I'm learning Java, for two reasons.

First, I really like Clojure, but I constantly run into barriers where the only way to do something is to drop down to Java code that I don't understand.

Second, I feel like I should know at least one strongly typed language, and I honestly find Haskell annoying (it's no fun to fight the compiler all the time or to have to use four libraries, two language extensions, and two monads to read a damn csv). That kind of limits my options to some super-low-level systems programming language like C/C++/etc., something like Haskell but slightly different (some other ML-family language), Swift, or Java. Since I don't want to manage memory by hand, and don't really feel like I have a good use for Swift right now, Java it is.

So I think I actually... like Java? They might take away my functional programmer card for this, but I do. I'm trying to do the Matasano Crypto Challenges with it, by way of learning, and so far (only a few challenges in) it's actually going ok. Here are my first impressions..

Java doesn't have a lot of magic

I find that getting Python to do low-ish-level stuff is surprisingly hard. For example, if you want to actually see a string represented as a list of bytes, it involves digging around into libraries that nobody really uses, and you run into issues between Python 2 and Python 3, and, in all honestly, I still don't know how it all works. Like, Python 2 represents all strings internally as bytes by default, but supposedly Python 3 represents strings as unicode internally by default, but since unicode is also just a bunch of bytes, what does that even mean? What it seems to mean in practice is that it's really hard to get to see the bytes. If, for instance, you follow this SO and do 'foo'.encode(), what you get back, at least as it's representated at the repl, is b'foo'. Which is pretty useless. (What you really need to do is something like  [int(x) for x in 'foo'.encode()].)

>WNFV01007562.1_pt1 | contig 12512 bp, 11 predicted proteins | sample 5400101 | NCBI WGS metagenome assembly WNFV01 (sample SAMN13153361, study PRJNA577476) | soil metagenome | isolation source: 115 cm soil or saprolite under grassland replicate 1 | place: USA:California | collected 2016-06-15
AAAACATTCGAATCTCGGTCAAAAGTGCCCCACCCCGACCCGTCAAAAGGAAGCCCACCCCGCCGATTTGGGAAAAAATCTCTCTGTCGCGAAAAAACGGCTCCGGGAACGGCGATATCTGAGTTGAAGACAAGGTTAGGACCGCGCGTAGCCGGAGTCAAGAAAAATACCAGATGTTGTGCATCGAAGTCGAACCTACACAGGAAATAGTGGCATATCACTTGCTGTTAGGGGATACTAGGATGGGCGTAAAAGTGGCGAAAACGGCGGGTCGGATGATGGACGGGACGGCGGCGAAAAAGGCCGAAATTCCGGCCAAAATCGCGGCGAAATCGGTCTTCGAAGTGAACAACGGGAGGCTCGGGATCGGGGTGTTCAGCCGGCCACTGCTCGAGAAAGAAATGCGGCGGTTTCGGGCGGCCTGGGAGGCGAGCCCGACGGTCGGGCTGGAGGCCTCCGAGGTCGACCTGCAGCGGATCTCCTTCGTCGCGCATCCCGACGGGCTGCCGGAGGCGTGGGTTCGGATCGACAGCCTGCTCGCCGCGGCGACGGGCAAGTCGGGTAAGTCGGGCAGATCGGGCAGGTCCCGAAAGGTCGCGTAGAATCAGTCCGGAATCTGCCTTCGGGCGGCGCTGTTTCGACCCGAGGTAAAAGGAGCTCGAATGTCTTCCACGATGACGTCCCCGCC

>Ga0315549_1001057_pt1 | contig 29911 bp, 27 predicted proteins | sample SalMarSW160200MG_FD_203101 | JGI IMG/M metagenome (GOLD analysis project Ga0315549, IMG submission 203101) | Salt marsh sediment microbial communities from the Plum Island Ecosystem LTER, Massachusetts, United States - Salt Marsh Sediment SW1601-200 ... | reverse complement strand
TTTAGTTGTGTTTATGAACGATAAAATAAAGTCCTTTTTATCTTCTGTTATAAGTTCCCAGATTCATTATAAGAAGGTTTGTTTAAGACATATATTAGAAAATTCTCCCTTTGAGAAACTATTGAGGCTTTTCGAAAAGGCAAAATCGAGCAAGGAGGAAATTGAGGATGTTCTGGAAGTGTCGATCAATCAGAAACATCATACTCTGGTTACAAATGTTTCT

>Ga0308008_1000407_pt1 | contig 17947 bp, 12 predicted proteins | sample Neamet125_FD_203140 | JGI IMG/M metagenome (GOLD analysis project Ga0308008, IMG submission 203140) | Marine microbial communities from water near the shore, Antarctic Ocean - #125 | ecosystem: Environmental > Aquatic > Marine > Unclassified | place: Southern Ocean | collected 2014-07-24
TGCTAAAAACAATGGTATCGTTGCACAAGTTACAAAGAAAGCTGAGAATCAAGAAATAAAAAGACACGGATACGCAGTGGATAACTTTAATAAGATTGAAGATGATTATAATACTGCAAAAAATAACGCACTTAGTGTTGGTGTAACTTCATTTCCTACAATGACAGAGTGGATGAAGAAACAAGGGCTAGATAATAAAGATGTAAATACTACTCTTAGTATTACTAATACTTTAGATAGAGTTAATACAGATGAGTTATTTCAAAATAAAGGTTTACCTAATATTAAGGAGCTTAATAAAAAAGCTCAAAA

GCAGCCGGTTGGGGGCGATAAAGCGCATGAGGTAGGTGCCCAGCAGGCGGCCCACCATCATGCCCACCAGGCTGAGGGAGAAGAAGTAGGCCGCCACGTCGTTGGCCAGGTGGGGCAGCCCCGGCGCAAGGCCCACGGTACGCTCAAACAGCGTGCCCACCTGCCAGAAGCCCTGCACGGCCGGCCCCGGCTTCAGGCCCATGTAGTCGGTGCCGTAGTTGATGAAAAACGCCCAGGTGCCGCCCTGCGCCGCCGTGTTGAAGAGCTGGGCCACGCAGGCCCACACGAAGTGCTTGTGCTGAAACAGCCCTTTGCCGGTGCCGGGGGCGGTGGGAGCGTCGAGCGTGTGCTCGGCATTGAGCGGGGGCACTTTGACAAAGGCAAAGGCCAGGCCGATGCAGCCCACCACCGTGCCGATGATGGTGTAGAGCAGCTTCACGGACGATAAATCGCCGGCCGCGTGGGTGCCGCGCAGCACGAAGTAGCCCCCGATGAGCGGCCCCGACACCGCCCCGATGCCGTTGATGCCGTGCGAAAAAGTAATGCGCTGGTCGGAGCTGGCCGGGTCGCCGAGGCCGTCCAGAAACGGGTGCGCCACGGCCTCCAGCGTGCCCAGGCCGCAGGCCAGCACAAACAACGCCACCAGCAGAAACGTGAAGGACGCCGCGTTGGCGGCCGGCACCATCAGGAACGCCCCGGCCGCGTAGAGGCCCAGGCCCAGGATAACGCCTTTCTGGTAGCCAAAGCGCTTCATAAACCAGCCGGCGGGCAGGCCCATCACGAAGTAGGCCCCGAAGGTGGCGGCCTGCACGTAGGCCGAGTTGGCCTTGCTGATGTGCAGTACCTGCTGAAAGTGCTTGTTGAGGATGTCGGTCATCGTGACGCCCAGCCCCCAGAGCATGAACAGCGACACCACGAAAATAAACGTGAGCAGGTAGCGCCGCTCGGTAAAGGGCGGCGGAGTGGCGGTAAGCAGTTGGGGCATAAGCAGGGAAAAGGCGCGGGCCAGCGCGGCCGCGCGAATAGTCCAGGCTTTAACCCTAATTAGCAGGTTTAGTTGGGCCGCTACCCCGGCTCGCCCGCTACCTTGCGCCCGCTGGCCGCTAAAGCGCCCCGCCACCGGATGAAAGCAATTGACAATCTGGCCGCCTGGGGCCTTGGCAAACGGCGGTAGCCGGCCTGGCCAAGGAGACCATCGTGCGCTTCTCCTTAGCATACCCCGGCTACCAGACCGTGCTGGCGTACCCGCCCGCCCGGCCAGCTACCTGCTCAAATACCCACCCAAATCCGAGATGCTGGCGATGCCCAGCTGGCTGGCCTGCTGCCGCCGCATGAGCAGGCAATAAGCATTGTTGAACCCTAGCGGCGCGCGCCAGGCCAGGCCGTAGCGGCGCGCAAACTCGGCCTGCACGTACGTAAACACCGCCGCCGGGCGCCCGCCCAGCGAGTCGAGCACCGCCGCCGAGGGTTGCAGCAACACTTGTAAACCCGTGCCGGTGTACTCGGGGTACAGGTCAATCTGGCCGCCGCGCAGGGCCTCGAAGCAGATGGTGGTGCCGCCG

By contrast, Java doesn't try to hide the fact that strings are just arrays of characters, which are just numbers, from you. So it's seamless to convert back and forth between different representations of strings. In Java, you get a byte array from a string by byte[] mybytes = "foo".getBytes();, and you can see it by calling a simple array method, rather than using a weird int coercion like python: import Java.util.Arrays; Arrays.toString(mybytes);, which seems much clearer and more straightforward to me. And then getting a string back out of it is as simple as new String(mybytes);